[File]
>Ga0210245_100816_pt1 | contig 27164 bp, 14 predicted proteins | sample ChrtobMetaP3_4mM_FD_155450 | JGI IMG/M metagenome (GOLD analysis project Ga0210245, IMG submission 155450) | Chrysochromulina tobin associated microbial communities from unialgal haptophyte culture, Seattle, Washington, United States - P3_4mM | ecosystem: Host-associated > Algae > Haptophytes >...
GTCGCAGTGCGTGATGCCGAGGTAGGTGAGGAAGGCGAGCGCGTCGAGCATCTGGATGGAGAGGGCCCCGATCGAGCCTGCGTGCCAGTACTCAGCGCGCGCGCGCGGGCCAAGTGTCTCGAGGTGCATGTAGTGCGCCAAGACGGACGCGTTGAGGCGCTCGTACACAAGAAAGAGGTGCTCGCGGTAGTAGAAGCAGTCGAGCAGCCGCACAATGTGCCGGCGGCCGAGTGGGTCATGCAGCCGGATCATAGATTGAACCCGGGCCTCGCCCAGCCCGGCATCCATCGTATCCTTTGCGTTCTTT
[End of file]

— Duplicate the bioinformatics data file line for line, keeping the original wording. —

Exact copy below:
>Ga0210245_100816_pt1 | contig 27164 bp, 14 predicted proteins | sample ChrtobMetaP3_4mM_FD_155450 | JGI IMG/M metagenome (GOLD analysis project Ga0210245, IMG submission 155450) | Chrysochromulina tobin associated microbial communities from unialgal haptophyte culture, Seattle, Washington, United States - P3_4mM | ecosystem: Host-associated > Algae > Haptophytes >...
GTCGCAGTGCGTGATGCCGAGGTAGGTGAGGAAGGCGAGCGCGTCGAGCATCTGGATGGAGAGGGCCCCGATCGAGCCTGCGTGCCAGTACTCAGCGCGCGCGCGCGGGCCAAGTGTCTCGAGGTGCATGTAGTGCGCCAAGACGGACGCGTTGAGGCGCTCGTACACAAGAAAGAGGTGCTCGCGGTAGTAGAAGCAGTCGAGCAGCCGCACAATGTGCCGGCGGCCGAGTGGGTCATGCAGCCGGATCATAGATTGAACCCGGGCCTCGCCCAGCCCGGCATCCATCGTATCCTTTGCGTTCTTT